Franklin

'Bottom of the Pyramid Innovation' and Pro-Poor Growth [electronic resource] / Raphael Kaplinsky.

Author/Creator:
Kaplinsky, Raphael.
Publication:
Washington, D.C. : The World Bank, 2011.
Series:
Other papers
World Bank e-Library.
Other papers
Format/Description:
Government document
Book
Local subjects:
Biotechnology. (search)
Bounded Rationality. (search)
Cities. (search)
Consumers. (search)
Debt. (search)
Development Policy. (search)
Economic theory & Research. (search)
Economics. (search)
Electricity. (search)
Elites. (search)
Employment. (search)
Financial Crisis. (search)
Global Economy. (search)
Globalization. (search)
Ict Policy and Strategies. (search)
Information and Communication Technologies. (search)
Innovation. (search)
Intellectual Property Rights. (search)
Labor Policies. (search)
Living Standards. (search)
Macroeconomics and Economic Growth. (search)
Natural Resources. (search)
Patents. (search)
Political Economy. (search)
Poverty Reduction. (search)
Private Sector. (search)
Pro-Poor Growth. (search)
Science and Technology Development. (search)
Social Development. (search)
Social Protections and Labor. (search)
Technology Development. (search)
Technology Innovation. (search)
Telecommunications. (search)
Value Chains. (search)
Summary:
Outside of China, despite rapid economic growth in many low and middle income countries, there has been little progress in meeting the MDG1 target of halving the incidence of global poverty by 2014. Part of the explanation for this weak poverty-reducing performance has been the historic trajectory of innovation. During the 20th Century, most of global innovation had its origins in the north, producing products for high income consumers, developing technologies which excluded poor producers and technologies which were energy intensive and polluting. This innovation trajectory gave rise to the not-for-profit Appropriate Technology movement after the 1970s. But many of the technologies which they it were inefficient and were scorned by both producers and consumers. However a series of disruptive factors the growth of low income consumers in the context of global economic slowdown, the development of radical technologies (such as mobile telephony and renewable power), the development of capabilities in low income economies and the emergence of new types of innovation actors have begun to transform the potential of AT to support pro-poor growth. Whilst this new vintage of ATs will be largely market-driven (since it provides the potential for profitable production), there are important dimensions in which this market-driven process can be supported by policy.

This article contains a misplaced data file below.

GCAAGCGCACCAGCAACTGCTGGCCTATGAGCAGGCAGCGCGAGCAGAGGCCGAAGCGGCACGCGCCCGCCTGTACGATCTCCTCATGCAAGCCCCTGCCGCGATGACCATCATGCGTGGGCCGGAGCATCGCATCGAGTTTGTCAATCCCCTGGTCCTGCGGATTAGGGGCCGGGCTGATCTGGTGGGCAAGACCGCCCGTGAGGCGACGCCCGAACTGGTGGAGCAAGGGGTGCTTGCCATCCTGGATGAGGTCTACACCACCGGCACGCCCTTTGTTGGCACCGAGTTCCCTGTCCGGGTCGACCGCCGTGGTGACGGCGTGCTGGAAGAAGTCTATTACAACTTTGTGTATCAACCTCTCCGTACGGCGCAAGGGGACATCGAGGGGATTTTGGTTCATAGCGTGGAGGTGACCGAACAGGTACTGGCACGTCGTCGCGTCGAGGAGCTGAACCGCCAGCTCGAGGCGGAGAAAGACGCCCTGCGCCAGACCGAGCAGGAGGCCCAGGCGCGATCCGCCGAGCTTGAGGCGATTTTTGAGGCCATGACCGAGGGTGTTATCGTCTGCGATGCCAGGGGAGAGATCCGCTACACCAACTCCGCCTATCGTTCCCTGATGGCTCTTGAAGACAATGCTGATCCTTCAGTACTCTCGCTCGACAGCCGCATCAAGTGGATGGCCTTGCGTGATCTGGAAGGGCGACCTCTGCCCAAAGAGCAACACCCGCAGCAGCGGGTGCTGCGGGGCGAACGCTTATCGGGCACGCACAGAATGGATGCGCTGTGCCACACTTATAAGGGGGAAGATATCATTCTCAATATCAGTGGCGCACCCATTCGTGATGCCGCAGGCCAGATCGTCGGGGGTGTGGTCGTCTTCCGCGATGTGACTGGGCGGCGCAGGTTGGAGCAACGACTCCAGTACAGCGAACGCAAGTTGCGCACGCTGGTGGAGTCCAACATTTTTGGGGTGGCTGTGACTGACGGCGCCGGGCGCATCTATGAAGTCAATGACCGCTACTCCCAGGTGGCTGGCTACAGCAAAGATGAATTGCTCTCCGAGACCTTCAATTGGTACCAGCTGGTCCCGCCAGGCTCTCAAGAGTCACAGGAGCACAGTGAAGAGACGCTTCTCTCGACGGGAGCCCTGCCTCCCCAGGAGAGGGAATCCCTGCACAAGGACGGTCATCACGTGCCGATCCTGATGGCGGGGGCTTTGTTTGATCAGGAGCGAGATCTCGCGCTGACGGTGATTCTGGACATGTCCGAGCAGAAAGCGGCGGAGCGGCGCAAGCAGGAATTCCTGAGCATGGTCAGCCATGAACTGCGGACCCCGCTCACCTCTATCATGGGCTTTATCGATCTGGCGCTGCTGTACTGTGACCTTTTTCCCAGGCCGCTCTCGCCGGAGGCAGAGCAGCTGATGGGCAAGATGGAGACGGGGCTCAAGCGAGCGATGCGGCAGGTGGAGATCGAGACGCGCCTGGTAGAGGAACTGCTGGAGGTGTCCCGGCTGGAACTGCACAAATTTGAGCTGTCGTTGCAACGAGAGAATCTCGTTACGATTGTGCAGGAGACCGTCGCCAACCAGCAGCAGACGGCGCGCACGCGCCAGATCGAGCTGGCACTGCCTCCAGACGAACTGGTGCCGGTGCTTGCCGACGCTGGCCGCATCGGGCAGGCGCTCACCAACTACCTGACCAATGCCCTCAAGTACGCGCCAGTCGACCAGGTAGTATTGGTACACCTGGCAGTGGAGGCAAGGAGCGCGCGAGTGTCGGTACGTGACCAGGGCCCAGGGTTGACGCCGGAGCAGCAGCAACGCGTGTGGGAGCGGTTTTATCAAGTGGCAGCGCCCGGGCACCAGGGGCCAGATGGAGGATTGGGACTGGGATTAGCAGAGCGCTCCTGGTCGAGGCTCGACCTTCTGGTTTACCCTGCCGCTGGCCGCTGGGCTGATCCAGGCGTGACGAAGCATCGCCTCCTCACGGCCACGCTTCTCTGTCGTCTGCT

Contributor:
Kaplinsky, Raphael.
Publisher Number:
10.1596/26796
Access Restriction:
Restricted for use by site license.
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